A public opinion poll released in December suggested support for the Liberals has climbed significantly since the onset of the pandemic, with Newfoundland and Labrador consistently reporting among the lowest infection rates in the country.

Shawn Skinner, chair of the PC Party's 2021 election campaign team, says campaigns will not be as elaborate this year. (Maurice Fitzgerald/Submitted by Shawn Skinner)

But Crosbie is asking people to take a closer look at the four-plus months Furey has been at the helm.

"What's he achieved so far?" Crosbie asked. "As well, you could ask yourself, what's he told us about what he wants to achieve in the future? All this remains mysterious."

A pivotal election

Crosbie would prefer the Liberals wait to call an election until after a much-anticipated final report from the premier's economic recovery team is completed this spring, and a new budget is unveiled in response to that report.

But, he added, "If [Furey] wants to call the election in the middle of winter, then we're certainly ready to step up to the plate and fight it out with him."

With the province in the grip of the COVID-19 pandemic, which has aggravated an existing financial crisis, some say this will be the most important election since citizens voted to join Confederation in 1948.

The province is forecasting a $1.8-billion deficit this year, and a record net debt of $16.4 billion and climbing.

Kyle Rees, acting president of the provincial New Democratic Party and chair of its election planning committee, says the party intends to run a full slate of candidates. (CBC)

Revenues are being gutted by uncertainty in the oil markets, many workers and businesses are being sustained through an infusion of emergency cash from Ottawa, and uncertainty remains about how electricity rates will be affected by the long-delayed and over-budget Muskrat Falls hydroelectric project.

Many predict some tough measures from the next government in order address the province's financial challenges, with the Liberals promising "bigger, bolder solutions to address long-standing structural issues" in Finance Minister Siobhan Coady's budget speech in September.

Observers say Furey is keen to face those challenges with a majority government, and fill out his bench before Moya Green, who chairs the economic recovery team, delivers her report in April.

"He does not want to go to polls with a report that says 'strip 25 per cent of the public service,' or something drastic like that," said one political watcher.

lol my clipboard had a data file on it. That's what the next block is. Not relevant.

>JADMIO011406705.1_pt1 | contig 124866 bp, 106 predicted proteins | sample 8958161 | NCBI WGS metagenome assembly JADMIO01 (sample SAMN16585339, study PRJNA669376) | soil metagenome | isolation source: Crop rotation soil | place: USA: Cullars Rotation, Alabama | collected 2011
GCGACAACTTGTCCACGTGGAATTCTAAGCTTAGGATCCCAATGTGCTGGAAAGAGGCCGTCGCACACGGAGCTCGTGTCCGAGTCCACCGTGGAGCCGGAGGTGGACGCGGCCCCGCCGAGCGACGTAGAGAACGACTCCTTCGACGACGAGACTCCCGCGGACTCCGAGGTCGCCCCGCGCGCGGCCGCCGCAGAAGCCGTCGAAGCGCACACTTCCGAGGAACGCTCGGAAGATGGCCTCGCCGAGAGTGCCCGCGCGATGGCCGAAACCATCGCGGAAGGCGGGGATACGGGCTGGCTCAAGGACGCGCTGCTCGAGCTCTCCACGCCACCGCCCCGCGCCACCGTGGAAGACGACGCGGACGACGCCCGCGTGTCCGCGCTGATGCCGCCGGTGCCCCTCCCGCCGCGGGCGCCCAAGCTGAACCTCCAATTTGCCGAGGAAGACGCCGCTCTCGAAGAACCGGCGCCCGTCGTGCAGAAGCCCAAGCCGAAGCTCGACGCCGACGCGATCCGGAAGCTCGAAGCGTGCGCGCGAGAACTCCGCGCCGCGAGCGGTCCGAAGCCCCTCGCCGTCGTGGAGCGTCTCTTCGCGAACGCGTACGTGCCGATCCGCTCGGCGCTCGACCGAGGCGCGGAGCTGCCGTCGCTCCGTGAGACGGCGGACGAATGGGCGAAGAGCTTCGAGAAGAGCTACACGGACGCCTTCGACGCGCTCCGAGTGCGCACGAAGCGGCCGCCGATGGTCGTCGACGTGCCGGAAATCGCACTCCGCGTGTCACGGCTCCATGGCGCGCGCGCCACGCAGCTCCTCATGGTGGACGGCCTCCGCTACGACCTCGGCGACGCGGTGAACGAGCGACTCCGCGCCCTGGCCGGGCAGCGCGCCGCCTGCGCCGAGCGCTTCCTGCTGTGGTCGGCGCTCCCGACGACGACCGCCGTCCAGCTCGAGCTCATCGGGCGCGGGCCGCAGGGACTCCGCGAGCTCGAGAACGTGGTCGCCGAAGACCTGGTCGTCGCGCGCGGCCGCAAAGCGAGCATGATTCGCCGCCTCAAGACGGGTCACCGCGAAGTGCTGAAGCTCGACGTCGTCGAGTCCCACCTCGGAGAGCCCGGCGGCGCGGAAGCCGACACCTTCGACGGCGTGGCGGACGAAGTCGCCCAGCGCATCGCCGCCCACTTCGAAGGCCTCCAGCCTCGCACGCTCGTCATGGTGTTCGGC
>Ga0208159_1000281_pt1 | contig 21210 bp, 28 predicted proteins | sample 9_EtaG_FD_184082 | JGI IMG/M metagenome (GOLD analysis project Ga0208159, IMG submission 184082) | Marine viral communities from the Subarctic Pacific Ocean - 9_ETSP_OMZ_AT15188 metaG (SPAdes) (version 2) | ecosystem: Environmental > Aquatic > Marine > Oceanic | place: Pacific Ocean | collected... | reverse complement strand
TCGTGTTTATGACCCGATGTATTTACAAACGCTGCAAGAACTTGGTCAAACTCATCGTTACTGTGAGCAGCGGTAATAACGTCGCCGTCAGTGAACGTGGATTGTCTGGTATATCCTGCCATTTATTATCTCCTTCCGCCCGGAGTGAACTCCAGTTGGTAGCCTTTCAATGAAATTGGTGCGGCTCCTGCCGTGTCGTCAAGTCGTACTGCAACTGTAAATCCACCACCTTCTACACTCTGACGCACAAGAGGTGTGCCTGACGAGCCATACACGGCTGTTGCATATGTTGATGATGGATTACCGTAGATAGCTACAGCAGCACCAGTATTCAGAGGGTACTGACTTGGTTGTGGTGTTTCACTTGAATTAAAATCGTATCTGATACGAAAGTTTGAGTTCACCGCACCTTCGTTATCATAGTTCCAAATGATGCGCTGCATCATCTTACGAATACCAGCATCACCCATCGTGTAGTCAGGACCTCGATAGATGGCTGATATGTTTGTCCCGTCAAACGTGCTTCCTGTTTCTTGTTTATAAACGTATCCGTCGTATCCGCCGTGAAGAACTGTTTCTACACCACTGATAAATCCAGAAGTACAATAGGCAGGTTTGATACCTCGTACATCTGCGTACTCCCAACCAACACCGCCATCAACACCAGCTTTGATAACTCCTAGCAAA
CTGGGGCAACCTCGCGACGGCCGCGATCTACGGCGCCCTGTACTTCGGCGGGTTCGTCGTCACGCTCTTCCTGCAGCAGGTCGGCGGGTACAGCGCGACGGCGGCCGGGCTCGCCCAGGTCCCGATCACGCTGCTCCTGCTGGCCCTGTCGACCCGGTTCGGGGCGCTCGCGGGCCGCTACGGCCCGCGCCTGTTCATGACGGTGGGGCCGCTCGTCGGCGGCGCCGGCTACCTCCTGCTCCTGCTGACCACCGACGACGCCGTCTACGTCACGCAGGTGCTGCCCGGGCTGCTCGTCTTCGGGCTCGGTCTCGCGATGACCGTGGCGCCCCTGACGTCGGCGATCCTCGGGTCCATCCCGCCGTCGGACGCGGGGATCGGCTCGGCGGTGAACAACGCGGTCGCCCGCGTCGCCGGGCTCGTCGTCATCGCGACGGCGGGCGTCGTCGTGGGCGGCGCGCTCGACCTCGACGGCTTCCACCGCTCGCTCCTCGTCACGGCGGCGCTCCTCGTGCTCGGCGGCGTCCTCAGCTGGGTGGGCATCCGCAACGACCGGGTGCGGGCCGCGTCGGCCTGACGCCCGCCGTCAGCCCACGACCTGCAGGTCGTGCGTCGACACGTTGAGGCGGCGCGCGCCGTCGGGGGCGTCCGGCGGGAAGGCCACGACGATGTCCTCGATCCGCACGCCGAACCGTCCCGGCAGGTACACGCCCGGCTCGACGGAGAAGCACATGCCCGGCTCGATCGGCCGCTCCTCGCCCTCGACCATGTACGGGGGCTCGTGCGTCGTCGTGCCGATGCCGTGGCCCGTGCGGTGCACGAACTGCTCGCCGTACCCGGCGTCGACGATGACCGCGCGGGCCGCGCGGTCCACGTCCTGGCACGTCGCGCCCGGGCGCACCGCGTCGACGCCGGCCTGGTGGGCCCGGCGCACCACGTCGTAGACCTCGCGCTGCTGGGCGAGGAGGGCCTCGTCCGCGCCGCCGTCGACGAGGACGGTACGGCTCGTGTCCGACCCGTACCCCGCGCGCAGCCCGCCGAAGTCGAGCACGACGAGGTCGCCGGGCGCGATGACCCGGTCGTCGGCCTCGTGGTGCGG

The only thing certain from a political standpoint is that there will be a general election by Aug. 19, which will mark the anniversary of Furey being sworn in as premier.

NDP 'more ready' than ever before

Provincial law requires that an election be called within a year of a new premier taking office, but there's nothing stopping Furey from going to the polls sooner, and the Liberals say they're ready for whenever their leader makes the call.

"We hit the ground running from the get-go," said Reynolds.

NDP Leader Alison Coffin is euphoric after winning the district of Signal Hill-Quidi Vidi in May 2019. (Terry Roberts/CBC)

The New Democrats, with three elected members, are prepared to run a "comprehensive, provincewide and sophisticated campaign," said acting NDP president and campaign chair Kyle Rees.

Rees said the party intends to run a full slate of 40 candidates, and is "more ready for an election, if necessary, than they've ever been."

Read more from CBC Newfoundland and Labrador

ABOUT THE AUTHOR

Terry Roberts is a journalist with CBC's bureau in St. John's.

Comments

To encourage thoughtful and respectful conversations, first and last names will appear with each submission to CBC/Radio-Canada's online communities (except in children and youth-oriented communities). Pseudonyms will no longer be permitted.

By submitting a comment, you accept that CBC has the right to reproduce and publish that comment in whole or in part, in any manner CBC chooses. Please note that CBC does not endorse the opinions expressed in comments. Comments on this story are moderated according to our Submission Guidelines. Comments are welcome while open. We reserve the right to close comments at any time.

Become a CBC Member

Join the conversationCreate account

Already have an account?

now